Link to FCP.co

 

Elements

Pixabay

Every video editor needs a library of stock images and videos to pull from. Pixabay is a fantastic place to start gathering those elements from. Pixabay has over 1.6 million royalty-free stock images and videos. Need a 4K drone shot over a beach town and for free? Pixabay is your place.

Link to Pixabay

 

Unsplash

Continue to add to your stock assets library with Unsplash. Unsplash has a near endless amount of completely free and royalty-free photos. They are perfect for backgrounds for green screens or textures for graphics.

Link to Unsplash

 

 

Soundsnap Roundups

The writers here at Soundsnap have created a ton of useful resources to help you out already. Here’s a few of our favorites:

 

Social Media Communities for Video Editors

Social media websites are a wonderful place for video editors to get answers and connect with one another. Here’s a handful of communities you can reach out to when you need to find the right tool for your job.

 

Facebook Groups for Video Editors

ASK AN EDITOR

With over 12,000 members, ASK AN EDITOR is a community where editors of any experience level and ask questions about their craft.

Link to ASK AN EDITOR Facebook Group

 

Blue Collar Post Collective

Blue Collar Post Collective, also known as BCPC, is another online community video editors flock to. Not only can you ask questions on their Facebook group but you can also join in on their local meetups across the US and UK.

Link to Blue Collar Post Collective Facebook Group

 

Twitter Hashtags for Video Editors

#postchat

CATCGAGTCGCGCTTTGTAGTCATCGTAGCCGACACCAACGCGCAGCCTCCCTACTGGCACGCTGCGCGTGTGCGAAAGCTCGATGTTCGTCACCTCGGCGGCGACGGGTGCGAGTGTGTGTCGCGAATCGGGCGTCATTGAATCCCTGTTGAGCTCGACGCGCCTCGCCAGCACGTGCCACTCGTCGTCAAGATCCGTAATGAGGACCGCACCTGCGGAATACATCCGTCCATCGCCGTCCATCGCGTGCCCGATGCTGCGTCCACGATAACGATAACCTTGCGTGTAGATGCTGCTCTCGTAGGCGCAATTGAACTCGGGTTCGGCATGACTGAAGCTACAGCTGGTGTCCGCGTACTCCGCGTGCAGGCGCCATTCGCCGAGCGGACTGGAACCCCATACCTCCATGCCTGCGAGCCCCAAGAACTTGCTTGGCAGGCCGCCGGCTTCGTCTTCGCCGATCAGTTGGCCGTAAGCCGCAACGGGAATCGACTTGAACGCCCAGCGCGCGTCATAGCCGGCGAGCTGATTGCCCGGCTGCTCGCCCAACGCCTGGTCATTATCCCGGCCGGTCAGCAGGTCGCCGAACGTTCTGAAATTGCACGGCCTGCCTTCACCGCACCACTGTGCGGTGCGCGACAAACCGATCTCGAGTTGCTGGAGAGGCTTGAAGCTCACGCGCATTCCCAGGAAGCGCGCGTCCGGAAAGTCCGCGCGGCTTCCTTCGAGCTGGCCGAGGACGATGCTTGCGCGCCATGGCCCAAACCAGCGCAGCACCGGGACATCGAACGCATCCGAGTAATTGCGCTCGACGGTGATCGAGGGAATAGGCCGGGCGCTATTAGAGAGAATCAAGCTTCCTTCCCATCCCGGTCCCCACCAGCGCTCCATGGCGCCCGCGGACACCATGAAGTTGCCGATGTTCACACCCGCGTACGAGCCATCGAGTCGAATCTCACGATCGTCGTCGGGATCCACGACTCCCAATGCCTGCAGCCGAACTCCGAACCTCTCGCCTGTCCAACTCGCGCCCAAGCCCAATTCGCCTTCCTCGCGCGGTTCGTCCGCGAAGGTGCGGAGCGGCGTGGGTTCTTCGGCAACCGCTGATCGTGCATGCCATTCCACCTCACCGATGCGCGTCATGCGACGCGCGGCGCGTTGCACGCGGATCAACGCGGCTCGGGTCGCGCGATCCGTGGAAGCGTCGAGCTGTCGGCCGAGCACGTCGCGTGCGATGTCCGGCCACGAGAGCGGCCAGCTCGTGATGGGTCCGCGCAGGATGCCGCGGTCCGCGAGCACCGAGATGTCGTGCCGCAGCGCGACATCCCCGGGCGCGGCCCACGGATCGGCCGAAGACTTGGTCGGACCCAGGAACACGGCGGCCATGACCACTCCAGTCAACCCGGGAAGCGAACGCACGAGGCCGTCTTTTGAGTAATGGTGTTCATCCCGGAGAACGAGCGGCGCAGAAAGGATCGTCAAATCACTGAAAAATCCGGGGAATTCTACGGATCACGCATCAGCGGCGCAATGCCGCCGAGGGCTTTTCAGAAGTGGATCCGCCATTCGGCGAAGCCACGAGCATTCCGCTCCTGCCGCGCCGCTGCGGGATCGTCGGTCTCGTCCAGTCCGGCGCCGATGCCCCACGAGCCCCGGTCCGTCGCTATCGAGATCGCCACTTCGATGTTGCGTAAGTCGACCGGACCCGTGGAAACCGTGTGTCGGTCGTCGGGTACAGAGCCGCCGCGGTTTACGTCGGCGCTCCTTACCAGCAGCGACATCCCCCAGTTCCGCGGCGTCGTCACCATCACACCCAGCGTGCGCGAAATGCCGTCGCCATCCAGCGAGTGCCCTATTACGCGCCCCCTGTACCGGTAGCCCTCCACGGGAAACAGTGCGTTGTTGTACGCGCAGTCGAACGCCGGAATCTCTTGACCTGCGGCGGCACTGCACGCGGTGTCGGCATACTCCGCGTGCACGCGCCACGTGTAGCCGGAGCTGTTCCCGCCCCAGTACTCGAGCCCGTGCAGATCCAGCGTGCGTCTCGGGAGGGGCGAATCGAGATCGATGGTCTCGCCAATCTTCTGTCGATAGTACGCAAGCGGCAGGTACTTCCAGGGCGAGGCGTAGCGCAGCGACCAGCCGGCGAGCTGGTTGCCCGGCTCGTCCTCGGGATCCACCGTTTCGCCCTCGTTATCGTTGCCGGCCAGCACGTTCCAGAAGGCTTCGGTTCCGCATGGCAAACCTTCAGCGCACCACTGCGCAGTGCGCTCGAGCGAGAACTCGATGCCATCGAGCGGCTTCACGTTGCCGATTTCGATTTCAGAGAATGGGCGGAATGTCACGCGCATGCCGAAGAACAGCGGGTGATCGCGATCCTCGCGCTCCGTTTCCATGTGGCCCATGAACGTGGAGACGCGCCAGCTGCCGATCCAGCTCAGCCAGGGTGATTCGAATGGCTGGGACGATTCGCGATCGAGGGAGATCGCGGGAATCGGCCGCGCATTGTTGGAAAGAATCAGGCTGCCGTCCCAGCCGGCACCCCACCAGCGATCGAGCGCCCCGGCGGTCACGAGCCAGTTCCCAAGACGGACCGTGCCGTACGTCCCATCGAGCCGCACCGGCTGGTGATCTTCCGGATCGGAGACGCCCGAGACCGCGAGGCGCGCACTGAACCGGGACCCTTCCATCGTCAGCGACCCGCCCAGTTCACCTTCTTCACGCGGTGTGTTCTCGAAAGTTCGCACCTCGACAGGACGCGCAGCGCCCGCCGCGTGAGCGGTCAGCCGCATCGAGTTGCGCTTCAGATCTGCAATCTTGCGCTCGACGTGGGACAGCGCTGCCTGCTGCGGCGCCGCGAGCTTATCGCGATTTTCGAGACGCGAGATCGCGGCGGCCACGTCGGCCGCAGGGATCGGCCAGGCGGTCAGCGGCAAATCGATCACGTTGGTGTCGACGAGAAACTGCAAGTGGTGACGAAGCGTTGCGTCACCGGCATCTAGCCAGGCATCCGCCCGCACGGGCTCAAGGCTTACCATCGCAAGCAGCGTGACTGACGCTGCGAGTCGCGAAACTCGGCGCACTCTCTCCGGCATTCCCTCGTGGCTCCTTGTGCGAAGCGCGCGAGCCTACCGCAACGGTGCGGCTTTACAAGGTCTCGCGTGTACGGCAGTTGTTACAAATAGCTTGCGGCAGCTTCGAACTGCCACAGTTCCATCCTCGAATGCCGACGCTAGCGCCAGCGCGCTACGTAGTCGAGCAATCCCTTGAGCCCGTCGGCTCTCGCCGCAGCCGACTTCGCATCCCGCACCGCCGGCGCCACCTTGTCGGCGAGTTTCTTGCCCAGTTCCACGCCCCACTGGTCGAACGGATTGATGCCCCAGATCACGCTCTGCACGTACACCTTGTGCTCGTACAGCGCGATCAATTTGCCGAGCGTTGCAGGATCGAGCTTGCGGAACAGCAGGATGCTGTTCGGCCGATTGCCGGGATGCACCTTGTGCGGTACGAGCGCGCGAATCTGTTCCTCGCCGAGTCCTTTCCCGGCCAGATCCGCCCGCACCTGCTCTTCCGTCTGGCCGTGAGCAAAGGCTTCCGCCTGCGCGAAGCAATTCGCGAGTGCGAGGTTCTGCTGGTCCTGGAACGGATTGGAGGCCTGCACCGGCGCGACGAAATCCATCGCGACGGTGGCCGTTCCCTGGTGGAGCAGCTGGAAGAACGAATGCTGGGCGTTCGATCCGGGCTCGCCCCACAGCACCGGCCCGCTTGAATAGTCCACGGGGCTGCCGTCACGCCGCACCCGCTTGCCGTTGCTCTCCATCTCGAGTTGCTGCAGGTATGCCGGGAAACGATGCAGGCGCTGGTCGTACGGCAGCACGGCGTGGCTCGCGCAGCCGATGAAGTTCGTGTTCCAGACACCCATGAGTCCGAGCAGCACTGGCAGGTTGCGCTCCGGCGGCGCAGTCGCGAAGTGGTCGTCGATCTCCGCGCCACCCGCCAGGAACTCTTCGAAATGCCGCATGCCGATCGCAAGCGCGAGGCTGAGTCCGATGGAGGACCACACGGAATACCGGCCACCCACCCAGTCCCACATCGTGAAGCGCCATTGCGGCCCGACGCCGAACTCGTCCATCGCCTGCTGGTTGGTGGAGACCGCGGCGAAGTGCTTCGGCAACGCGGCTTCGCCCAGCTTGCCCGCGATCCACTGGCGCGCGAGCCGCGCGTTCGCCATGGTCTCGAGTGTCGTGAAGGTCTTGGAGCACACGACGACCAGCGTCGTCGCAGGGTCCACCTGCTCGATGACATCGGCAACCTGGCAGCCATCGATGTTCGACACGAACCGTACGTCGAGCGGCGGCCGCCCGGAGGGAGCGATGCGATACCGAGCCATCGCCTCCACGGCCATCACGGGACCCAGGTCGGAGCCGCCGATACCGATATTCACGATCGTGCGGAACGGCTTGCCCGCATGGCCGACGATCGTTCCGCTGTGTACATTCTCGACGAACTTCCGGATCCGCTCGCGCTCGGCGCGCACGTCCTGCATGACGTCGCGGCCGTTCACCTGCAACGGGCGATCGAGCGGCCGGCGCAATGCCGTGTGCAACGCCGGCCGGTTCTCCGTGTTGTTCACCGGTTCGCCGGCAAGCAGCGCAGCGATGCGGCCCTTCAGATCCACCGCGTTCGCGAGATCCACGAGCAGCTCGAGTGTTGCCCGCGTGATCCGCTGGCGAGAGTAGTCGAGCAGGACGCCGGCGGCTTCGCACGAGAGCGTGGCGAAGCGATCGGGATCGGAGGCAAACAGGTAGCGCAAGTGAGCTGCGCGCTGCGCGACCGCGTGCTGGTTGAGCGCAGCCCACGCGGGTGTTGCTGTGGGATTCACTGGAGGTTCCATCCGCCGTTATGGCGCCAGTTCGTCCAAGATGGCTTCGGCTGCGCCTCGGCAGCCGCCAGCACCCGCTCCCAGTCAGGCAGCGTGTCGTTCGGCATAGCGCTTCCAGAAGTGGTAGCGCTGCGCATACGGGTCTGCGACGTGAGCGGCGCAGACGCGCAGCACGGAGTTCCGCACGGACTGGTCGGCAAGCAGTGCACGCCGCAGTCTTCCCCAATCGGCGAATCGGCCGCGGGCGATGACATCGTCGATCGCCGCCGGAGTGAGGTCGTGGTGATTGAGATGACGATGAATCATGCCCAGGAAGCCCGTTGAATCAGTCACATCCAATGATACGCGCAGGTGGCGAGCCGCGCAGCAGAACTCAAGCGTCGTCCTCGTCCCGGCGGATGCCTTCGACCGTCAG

#postchat is the most popular hashtag for video editors on Twitter. There used to be a weekly #postchat chat and every once in awhile someone takes up the torch and restarts the weekly gatherings. But anytime you use #postchat in a tweet you’ll alert the community and usually get a response.

Link to #postchat on Twitter

 

#mochat

If you lean on the motion graphics side of things, #mochat is your best friend on Twitter. For years, every Tuesday at 9:00 p.m. ET there’s been a #mochat. Unfortunately the moderated weekly chat is coming to an end but the #mochat community on Twitter is still strong and they are there for any of your motion graphics questions.

Link to #mochat on Twitter

 

Reddit Subreddits for Video Editors

r/editing

The r/editing subreddit is specifically designed for professional video editors to share their thoughts and get their questions answered.

Link to r/editing subreddit

 

r/videoediting

If you’re an amatuer video editor or someone new to the art, r/videoediting is the subreddit you want to subscribe to.

Link to r/videoediting subreddit

 

 

The list above was meant to get you started gathering the resources for your digital workshop. Video editing is always evolving so it’s important to stay on top of the changes that are going on. By reading this article you’ve already taken a huge step in the right direction.